top of page

Cloud Optimisation: leveraging the benefits of Cloud

Optimise how you run legacy workloads with minimal code changes & new code using newer Cloud services

Preface to Modernisation in the Cloud

Modernisation is a frequently used term in any technical sphere and it is increasingly applied to a Cloud situation: we want to modernise this into that. Modernisation relates to both where you were and where you want to go; and often it is recognised that even then, that is just a stepping stone to something else.

Modernisation is about exploiting the benefits of Cloud technologies generally acknowledged to be:

  • Elasticity and ability to scale,

  • reliable availability,

  • operational ease leading to organisational agility,

  • security, and

  • cost-effectiveness.

In the first of these three blogs we explored why you should consider building a modern environment first, one which is architected to AWS best practice, before you think about modernising the way you run your workloads.

In this, the second blog, we explore how to start leveraging the opportunity of Cloud, by optimising how to run your legacy workloads with minimal code changes, and new code using newer features available in AWS Cloud.

In the third blog, we will explore the final nirvana - striping down the monolithic applications into pure Cloud-native services - which integrate together to provide your users with the functionality they need, and deliver significantly more benefits than legacy technologies.

The Opportunity of Cloud

Cloud technologies empower organisations with:

  • Elasticity: the ability to respond to spikes in customer demand

  • Availability: the ability to serve customers’ requests wherever and whenever

  • Agility: the ability to quickly fix a problem or deploy new functionality that customers want

If you are born in the Cloud - this is your starting point - but if you migrated ‘legacy’ applications into the Cloud, you need to optimise your applications, and indeed the way you work, for the Cloud, to be able to gain these benefits.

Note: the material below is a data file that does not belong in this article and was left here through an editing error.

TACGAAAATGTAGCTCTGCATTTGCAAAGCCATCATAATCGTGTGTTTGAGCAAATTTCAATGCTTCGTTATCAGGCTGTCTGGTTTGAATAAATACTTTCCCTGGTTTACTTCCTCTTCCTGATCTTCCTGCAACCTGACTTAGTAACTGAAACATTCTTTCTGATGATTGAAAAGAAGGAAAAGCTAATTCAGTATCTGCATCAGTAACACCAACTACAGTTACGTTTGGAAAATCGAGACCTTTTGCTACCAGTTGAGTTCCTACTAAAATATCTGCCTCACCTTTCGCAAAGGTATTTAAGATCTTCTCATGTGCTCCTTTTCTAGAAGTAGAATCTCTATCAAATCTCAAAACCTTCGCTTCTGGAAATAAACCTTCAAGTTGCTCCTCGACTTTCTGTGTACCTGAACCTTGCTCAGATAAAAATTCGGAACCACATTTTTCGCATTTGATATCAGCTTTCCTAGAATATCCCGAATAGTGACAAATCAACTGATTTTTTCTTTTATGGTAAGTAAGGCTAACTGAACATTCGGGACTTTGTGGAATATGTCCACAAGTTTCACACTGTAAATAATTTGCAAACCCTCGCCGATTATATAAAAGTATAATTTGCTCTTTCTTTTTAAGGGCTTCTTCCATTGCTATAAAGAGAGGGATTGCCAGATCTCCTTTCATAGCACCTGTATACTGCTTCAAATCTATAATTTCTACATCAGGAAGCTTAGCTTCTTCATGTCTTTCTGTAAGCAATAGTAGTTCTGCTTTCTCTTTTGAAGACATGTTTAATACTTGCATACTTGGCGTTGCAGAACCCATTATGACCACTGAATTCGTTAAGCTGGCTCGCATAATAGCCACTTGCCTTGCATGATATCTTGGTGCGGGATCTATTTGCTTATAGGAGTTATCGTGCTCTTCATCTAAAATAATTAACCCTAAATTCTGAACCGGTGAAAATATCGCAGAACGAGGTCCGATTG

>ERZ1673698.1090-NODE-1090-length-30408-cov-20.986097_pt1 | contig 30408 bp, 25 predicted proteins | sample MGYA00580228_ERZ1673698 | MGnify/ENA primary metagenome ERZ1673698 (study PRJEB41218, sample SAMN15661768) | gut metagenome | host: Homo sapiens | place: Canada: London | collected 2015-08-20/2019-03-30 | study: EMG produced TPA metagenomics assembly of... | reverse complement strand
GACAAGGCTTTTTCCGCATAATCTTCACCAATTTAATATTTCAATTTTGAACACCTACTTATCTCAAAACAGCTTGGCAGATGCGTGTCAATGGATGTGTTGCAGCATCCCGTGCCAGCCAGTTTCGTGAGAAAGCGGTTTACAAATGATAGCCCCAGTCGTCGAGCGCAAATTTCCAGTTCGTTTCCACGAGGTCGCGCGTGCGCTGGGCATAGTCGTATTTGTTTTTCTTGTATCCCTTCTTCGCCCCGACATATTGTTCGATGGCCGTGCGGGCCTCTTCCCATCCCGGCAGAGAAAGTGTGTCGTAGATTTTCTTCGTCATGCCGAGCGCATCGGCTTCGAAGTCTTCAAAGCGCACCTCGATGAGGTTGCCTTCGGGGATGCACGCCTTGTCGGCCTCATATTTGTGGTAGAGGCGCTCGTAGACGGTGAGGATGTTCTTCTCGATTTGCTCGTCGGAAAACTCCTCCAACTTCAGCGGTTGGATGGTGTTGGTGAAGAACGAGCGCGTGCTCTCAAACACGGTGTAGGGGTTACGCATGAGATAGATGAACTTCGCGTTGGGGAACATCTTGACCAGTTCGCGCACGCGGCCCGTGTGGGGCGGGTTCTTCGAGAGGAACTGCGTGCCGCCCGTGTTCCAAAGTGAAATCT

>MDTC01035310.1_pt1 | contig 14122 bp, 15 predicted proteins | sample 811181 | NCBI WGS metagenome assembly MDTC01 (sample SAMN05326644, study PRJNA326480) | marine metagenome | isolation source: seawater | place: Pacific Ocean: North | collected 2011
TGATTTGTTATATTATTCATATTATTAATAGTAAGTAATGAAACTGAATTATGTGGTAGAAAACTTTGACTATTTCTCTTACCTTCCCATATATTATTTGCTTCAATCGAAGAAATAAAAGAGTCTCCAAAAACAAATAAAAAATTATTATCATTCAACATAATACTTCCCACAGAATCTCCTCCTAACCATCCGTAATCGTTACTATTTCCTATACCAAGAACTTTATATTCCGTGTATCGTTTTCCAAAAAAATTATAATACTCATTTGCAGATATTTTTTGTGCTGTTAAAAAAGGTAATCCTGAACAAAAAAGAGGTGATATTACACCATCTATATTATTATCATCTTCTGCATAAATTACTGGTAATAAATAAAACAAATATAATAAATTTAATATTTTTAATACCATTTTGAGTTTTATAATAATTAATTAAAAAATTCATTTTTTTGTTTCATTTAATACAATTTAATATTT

In this blog post we will cover how to optimise your Application Workloads, your database workloads and indeed the way you work, to realise the benefits above.

Application Workloads

If your organisation started life in the Cloud, your application development has the choice of containers, or completely Cloud-native technologies such as microservices architecture, or full serverless. (Refer to our third blog).

If your journey started with a migration of legacy architecture to the Cloud, then in order to minimise code re-writes you are probably still on virtual machines (VM). VM offers some elasticity, but not anything like to the extent which containers do.

Unlike a Virtual Machine - which necessarily contains everything except the tin of a standalone server: Operating system, network elements, interfaces, bins/libraries and the application itself, a container holds the application and just enough of the bins/libraries to run. The containerisation looks after everything else - so developers can focus on the specifics of the application. This is particularly of value as the application moves from dev to test to live environments. There are no changes required because of the environment, so the code development pipeline can move much faster.

In production, containers require a management service for scheduling, deployment and scaling, plus a hosting service - where the containers will run. Amazon Elastic Container Service (Amazon ECS) supports Docker containers and allows you to easily manage containers on AWS. It is a managed platform that is highly scalable, high performing and secure.

There are two launch types for containers: Amazon Elastic Compute Cloud (Amazon EC2) and AWS Fargate. With Fargate you can run your containers without having to manage servers or clusters. All you have to do is package your application in containers, specify the CPU and memory requirements, define networking and IAM policies, and launch the application.

The Amazon EC2 launch type allows you to bring on instances to run containers, providing server-level, granular control over the infrastructure that runs your container applications.


Containers offer Elasticity in spades - simply launch as many containers as you need when you need them; and because application developers can focus on features and functions they are more agile. Also, even if you are containerising legacy applications post-migration, you can still minimise code changes.

Database Workloads

If your organisation started life in the Cloud, you have a choice of scalable, high performance Cloud-native data repository options designed specifically for the objects being stored within them. (Refer to our third blog in the Modernisation series).

If your journey started with a migration of legacy databases to the Cloud, your path of least resistance was probably to run your existing database software on virtual machines (VM), hosted on Amazon Elastic Cloud Compute (Amazon EC2). This is not exactly exploiting the elasticity of high availability of Cloud.